In 1796, noted architect Charles Bullfinch designed and built this English Adamesque style house for Harrison Gray Otis, Boston's third mayor. Today the house has been restored to its early 1800's appearance and contains period furnishings and historical exhibits about the occupants. Since 1916, it has been the headquarters of the Society for the Preservation of New England Antiquities.The building is a National Historic Landmark.
Hatch Memorial Shell
Since its construction in 1940, Hatch Memorial Shell, an outdoor, Art Deco music shell has become a Boston landmark. The shell hosts a regular program of concerts, performances and other special events. It is especially famous for hosting the Boston Pop's yearly presentation of the 1812 Overture on July 4th. Audiences sit on the 2-acre field in front of the shell with commanding views of Cambridge, Back Bay, and Beacon Hill.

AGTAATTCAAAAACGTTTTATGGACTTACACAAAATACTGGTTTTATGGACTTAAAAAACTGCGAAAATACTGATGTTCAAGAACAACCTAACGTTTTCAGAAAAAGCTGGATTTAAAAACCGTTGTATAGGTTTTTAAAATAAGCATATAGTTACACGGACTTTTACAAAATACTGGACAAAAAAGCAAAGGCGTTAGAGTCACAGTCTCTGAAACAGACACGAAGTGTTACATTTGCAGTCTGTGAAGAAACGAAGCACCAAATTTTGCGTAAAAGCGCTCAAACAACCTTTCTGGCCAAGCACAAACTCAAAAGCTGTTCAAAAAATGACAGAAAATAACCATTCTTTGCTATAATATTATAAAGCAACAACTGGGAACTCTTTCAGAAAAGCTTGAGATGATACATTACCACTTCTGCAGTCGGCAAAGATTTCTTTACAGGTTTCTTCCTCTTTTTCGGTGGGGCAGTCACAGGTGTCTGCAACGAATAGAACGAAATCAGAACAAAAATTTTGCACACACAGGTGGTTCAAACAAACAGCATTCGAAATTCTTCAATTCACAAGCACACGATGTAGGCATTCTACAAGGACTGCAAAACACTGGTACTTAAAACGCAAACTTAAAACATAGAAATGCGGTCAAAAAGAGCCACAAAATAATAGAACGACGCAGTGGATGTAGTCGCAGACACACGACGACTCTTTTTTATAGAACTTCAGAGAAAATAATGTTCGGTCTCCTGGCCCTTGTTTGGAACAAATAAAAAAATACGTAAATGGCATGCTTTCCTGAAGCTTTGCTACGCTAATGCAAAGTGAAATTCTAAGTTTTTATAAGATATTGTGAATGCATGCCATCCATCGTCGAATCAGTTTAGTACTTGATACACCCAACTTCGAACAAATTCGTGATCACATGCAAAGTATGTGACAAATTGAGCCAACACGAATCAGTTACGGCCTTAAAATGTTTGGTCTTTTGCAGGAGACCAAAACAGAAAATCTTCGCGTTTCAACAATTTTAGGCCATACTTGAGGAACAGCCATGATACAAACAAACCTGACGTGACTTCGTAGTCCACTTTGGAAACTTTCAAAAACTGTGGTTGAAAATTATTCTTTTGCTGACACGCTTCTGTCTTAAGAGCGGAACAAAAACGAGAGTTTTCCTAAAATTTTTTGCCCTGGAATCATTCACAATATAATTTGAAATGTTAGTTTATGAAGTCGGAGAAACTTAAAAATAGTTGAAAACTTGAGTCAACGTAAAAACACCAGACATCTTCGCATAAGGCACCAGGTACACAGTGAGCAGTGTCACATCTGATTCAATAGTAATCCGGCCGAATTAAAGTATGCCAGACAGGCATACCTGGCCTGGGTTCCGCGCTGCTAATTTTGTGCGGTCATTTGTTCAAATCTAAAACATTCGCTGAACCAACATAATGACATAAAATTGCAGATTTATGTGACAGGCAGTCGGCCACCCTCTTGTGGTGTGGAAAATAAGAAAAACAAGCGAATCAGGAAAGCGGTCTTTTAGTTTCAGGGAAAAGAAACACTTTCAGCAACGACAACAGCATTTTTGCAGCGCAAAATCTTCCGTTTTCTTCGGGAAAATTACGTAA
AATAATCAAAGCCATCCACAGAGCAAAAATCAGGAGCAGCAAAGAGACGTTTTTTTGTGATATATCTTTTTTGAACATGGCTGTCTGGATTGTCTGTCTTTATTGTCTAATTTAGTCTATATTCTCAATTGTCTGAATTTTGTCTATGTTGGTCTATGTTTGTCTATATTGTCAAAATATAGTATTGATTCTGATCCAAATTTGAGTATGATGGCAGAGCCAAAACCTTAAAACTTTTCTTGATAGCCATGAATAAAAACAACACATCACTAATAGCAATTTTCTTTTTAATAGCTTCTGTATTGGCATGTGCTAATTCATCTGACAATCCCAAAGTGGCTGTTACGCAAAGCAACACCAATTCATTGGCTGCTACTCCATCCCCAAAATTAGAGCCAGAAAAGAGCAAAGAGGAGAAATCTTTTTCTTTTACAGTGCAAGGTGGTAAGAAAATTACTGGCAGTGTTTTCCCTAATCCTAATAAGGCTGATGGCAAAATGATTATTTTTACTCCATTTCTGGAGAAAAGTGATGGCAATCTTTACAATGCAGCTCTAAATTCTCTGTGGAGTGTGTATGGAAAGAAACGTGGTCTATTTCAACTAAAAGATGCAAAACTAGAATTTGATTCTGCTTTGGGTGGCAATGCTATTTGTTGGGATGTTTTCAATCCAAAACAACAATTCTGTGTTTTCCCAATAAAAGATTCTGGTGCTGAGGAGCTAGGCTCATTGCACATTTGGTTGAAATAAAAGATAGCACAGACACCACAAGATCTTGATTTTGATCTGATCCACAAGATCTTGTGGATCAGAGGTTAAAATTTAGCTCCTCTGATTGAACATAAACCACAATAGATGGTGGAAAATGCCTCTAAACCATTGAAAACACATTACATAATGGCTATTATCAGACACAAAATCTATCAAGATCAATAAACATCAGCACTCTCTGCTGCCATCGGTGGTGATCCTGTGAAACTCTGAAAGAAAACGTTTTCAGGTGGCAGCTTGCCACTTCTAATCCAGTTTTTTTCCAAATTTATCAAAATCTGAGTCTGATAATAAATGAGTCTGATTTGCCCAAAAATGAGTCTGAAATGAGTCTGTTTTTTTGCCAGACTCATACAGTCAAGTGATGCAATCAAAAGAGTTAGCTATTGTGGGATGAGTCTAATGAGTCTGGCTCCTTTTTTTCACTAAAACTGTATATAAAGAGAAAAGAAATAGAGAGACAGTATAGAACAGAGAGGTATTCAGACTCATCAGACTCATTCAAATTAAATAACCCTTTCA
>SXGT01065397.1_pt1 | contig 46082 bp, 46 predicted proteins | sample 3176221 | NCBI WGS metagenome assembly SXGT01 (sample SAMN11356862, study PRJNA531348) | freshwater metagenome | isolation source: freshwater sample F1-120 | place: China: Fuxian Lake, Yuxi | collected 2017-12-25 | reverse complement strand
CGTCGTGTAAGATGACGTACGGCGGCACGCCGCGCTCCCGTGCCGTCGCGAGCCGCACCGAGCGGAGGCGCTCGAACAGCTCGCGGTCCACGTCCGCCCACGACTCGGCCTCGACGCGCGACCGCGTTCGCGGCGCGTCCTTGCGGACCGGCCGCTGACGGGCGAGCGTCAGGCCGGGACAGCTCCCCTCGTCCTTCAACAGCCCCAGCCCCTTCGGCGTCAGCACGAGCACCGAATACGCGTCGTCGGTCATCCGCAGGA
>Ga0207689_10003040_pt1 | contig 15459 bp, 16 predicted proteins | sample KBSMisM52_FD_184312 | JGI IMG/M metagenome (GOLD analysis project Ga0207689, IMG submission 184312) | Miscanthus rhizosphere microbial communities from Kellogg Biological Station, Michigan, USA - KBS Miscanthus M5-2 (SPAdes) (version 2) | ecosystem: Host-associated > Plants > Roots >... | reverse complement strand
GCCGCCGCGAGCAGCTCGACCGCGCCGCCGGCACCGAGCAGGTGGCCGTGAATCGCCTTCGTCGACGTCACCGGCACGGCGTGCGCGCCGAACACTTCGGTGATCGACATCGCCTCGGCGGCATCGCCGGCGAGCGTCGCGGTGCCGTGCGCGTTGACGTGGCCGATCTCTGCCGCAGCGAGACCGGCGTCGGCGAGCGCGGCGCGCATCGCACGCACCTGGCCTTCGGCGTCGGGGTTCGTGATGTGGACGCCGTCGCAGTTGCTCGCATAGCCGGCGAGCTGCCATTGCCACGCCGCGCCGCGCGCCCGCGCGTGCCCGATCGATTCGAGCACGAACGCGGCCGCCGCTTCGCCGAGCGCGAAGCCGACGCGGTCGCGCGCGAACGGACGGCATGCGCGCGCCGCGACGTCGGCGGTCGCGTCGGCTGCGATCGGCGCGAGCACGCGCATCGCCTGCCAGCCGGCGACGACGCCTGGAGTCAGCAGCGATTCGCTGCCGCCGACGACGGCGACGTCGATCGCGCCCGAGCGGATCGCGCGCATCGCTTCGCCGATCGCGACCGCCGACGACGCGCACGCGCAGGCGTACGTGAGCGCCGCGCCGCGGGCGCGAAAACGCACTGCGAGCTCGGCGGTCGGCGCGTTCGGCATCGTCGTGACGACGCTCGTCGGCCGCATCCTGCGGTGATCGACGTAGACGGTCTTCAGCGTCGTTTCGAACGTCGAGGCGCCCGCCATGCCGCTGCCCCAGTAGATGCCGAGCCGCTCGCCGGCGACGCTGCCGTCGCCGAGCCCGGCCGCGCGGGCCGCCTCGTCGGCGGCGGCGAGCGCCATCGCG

Institute of Contemporary Art
The Institute of Contemporary Art was founded in 1936 as the Boston Museum of Modern Art, making it the oldest non-collecting contemporary arts institution in the United States. The Institute hosts regularly changing exhibits of contemporary art from around the U.S. and around the world. Visitors can expect to see various forms of media including visual arts, sculpture, film, photography, painting, and literature.
Address: 100 Northern Avenue, Boston, MA 02210, United States
Opening hours: 10am-5pm; Thu: 10am-9pm; Fri: 10am-9pm; Closed: Mon
Always opened on: Martin Luther King's Birthday - USA (3rd Monday, Jan), President's Day - USA (3rd Monday, Feb), Memorial Day - USA (last Monday, May), Labor Day - USA (1st Monday, Sep), Columbus Day - USA (2nd Monday, Oct), Veteran's Day - USA (Nov 11)
Always closed on: New Year's Day (Jan 1), American Independance Day (Jul 4), Thanksgiving - USA (4th Thursday, Nov), Christmas - Christian (Dec 25)